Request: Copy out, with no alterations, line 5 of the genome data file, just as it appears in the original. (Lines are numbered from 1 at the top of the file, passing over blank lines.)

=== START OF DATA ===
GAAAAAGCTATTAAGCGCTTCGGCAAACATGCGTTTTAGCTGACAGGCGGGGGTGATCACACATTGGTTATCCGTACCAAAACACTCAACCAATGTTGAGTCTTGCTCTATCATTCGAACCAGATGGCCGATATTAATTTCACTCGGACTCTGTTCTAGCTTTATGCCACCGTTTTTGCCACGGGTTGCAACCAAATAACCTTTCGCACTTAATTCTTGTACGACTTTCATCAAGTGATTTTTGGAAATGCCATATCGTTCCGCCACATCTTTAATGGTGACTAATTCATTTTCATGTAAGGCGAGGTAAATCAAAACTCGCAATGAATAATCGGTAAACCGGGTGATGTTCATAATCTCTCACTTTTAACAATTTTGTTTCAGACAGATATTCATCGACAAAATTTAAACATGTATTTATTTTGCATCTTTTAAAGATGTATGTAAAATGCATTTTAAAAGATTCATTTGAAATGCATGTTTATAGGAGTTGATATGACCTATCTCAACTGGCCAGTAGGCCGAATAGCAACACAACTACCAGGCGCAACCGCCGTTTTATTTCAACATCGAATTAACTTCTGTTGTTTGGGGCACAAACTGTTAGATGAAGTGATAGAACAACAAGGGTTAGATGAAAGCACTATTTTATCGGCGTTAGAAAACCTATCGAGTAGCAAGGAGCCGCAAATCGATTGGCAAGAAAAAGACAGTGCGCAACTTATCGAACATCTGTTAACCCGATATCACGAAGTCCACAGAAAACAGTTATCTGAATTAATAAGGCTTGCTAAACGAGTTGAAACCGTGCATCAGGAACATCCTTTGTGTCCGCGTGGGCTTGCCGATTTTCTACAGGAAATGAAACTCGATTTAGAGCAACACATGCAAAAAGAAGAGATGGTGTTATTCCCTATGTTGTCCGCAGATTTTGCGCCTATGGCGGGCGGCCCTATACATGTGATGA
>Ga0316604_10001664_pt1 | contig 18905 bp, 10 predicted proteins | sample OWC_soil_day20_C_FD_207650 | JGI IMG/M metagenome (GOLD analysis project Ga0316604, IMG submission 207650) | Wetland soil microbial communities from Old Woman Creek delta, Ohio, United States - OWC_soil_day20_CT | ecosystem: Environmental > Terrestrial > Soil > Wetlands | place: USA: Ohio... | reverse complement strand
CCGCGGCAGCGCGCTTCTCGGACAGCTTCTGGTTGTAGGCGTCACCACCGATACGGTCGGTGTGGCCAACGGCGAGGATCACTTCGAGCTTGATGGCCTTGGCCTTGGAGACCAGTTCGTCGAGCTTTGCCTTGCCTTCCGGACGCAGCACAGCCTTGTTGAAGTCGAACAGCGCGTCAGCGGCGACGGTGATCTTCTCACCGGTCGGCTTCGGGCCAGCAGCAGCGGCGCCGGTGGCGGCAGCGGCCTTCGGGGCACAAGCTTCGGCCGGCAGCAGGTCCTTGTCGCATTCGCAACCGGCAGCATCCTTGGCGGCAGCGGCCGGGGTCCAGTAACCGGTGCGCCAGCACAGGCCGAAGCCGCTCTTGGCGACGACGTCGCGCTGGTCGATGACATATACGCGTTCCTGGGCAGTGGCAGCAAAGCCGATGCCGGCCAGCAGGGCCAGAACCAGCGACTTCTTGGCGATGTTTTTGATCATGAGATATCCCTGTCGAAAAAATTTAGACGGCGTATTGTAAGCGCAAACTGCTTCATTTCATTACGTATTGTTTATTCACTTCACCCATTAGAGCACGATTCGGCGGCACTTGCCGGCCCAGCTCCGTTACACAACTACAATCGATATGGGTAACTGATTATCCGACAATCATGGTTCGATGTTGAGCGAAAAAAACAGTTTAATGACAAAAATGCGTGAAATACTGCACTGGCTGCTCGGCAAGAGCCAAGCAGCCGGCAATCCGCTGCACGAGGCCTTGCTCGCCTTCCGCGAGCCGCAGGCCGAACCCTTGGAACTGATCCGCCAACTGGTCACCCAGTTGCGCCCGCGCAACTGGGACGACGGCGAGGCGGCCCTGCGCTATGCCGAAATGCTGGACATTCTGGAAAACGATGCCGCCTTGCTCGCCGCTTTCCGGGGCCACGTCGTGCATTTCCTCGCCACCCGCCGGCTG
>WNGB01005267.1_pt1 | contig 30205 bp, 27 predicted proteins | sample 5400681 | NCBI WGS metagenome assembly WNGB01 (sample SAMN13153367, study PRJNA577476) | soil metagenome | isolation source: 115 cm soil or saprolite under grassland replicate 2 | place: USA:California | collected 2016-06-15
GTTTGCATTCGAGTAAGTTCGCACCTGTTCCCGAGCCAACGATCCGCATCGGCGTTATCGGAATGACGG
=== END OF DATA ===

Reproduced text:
GTTTGCATTCGAGTAAGTTCGCACCTGTTCCCGAGCCAACGATCCGCATCGGCGTTATCGGAATGACGG